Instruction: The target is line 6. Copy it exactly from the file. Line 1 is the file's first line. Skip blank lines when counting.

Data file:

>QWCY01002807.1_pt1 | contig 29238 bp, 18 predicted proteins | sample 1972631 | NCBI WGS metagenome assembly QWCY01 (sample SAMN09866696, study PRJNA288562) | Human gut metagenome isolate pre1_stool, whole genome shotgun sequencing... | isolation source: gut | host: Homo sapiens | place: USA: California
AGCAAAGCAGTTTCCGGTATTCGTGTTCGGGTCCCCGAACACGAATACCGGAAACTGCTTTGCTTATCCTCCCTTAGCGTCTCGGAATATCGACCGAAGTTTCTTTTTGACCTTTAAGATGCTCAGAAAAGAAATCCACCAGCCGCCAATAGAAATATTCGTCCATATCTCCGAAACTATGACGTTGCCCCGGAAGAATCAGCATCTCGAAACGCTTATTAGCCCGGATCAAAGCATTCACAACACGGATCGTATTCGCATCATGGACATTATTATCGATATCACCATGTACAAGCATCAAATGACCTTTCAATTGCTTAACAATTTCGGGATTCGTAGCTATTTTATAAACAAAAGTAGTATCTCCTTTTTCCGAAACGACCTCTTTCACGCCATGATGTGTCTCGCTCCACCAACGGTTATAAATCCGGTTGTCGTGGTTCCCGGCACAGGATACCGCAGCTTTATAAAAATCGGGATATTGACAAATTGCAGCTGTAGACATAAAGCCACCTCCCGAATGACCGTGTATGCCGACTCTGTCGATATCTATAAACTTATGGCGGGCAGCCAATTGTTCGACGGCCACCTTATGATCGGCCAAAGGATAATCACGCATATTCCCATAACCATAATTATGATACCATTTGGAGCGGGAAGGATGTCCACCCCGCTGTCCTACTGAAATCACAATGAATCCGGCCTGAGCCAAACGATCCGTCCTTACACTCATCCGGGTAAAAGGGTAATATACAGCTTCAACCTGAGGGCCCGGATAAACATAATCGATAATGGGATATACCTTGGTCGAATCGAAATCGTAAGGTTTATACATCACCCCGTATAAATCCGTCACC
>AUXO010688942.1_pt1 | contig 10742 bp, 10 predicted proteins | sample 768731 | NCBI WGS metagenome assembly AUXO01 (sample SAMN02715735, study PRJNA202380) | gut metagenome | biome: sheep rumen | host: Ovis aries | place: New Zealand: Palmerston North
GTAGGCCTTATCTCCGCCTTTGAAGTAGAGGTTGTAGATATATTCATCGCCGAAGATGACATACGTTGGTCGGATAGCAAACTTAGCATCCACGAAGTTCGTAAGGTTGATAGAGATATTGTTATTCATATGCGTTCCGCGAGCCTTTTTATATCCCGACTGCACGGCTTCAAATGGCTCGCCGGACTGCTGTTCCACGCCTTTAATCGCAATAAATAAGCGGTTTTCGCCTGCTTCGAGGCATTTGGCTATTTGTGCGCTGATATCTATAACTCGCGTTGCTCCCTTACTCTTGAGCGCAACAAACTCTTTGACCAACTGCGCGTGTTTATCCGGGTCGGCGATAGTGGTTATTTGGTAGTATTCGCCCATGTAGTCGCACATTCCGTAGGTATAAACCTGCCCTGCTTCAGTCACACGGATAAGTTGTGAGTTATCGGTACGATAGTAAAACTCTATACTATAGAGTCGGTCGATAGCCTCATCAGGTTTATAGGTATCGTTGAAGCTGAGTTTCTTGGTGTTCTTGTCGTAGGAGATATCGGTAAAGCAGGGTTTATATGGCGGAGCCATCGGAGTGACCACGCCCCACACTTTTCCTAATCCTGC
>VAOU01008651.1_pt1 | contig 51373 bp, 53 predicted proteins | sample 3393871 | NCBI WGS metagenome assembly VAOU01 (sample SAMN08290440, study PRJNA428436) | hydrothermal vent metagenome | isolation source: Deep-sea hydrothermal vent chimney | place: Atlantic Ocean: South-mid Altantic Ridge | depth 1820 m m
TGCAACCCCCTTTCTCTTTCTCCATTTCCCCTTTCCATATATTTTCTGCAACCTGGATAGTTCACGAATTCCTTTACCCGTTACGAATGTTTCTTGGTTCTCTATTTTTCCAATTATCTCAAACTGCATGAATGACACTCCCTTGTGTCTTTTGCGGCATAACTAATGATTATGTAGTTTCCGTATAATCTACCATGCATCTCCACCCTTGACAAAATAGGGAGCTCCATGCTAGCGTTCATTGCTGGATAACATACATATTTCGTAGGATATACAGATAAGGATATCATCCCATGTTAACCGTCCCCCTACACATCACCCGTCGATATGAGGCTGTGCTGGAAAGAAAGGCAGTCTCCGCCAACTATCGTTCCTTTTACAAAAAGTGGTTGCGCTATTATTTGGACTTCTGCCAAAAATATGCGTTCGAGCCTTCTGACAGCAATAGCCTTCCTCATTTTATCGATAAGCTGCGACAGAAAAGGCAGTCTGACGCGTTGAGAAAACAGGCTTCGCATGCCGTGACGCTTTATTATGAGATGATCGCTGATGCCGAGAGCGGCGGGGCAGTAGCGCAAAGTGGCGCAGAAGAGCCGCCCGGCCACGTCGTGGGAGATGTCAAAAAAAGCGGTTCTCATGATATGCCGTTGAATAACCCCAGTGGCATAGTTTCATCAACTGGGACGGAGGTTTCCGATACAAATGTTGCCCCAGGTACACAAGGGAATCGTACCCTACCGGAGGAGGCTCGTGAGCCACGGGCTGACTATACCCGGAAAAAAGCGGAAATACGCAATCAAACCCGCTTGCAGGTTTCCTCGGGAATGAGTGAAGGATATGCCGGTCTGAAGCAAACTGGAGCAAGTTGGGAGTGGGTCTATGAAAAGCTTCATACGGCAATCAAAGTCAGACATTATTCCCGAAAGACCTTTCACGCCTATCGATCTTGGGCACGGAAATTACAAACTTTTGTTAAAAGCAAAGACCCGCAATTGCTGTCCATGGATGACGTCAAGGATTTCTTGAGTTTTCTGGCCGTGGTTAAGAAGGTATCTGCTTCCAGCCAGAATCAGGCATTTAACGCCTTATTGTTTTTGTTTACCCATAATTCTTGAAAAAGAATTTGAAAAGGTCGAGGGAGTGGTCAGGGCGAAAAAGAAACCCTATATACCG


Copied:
TGCAACCCCCTTTCTCTTTCTCCATTTCCCCTTTCCATATATTTTCTGCAACCTGGATAGTTCACGAATTCCTTTACCCGTTACGAATGTTTCTTGGTTCTCTATTTTTCCAATTATCTCAAACTGCATGAATGACACTCCCTTGTGTCTTTTGCGGCATAACTAATGATTATGTAGTTTCCGTATAATCTACCATGCATCTCCACCCTTGACAAAATAGGGAGCTCCATGCTAGCGTTCATTGCTGGATAACATACATATTTCGTAGGATATACAGATAAGGATATCATCCCATGTTAACCGTCCCCCTACACATCACCCGTCGATATGAGGCTGTGCTGGAAAGAAAGGCAGTCTCCGCCAACTATCGTTCCTTTTACAAAAAGTGGTTGCGCTATTATTTGGACTTCTGCCAAAAATATGCGTTCGAGCCTTCTGACAGCAATAGCCTTCCTCATTTTATCGATAAGCTGCGACAGAAAAGGCAGTCTGACGCGTTGAGAAAACAGGCTTCGCATGCCGTGACGCTTTATTATGAGATGATCGCTGATGCCGAGAGCGGCGGGGCAGTAGCGCAAAGTGGCGCAGAAGAGCCGCCCGGCCACGTCGTGGGAGATGTCAAAAAAAGCGGTTCTCATGATATGCCGTTGAATAACCCCAGTGGCATAGTTTCATCAACTGGGACGGAGGTTTCCGATACAAATGTTGCCCCAGGTACACAAGGGAATCGTACCCTACCGGAGGAGGCTCGTGAGCCACGGGCTGACTATACCCGGAAAAAAGCGGAAATACGCAATCAAACCCGCTTGCAGGTTTCCTCGGGAATGAGTGAAGGATATGCCGGTCTGAAGCAAACTGGAGCAAGTTGGGAGTGGGTCTATGAAAAGCTTCATACGGCAATCAAAGTCAGACATTATTCCCGAAAGACCTTTCACGCCTATCGATCTTGGGCACGGAAATTACAAACTTTTGTTAAAAGCAAAGACCCGCAATTGCTGTCCATGGATGACGTCAAGGATTTCTTGAGTTTTCTGGCCGTGGTTAAGAAGGTATCTGCTTCCAGCCAGAATCAGGCATTTAACGCCTTATTGTTTTTGTTTACCCATAATTCTTGAAAAAGAATTTGAAAAGGTCGAGGGAGTGGTCAGGGCGAAAAAGAAACCCTATATACCG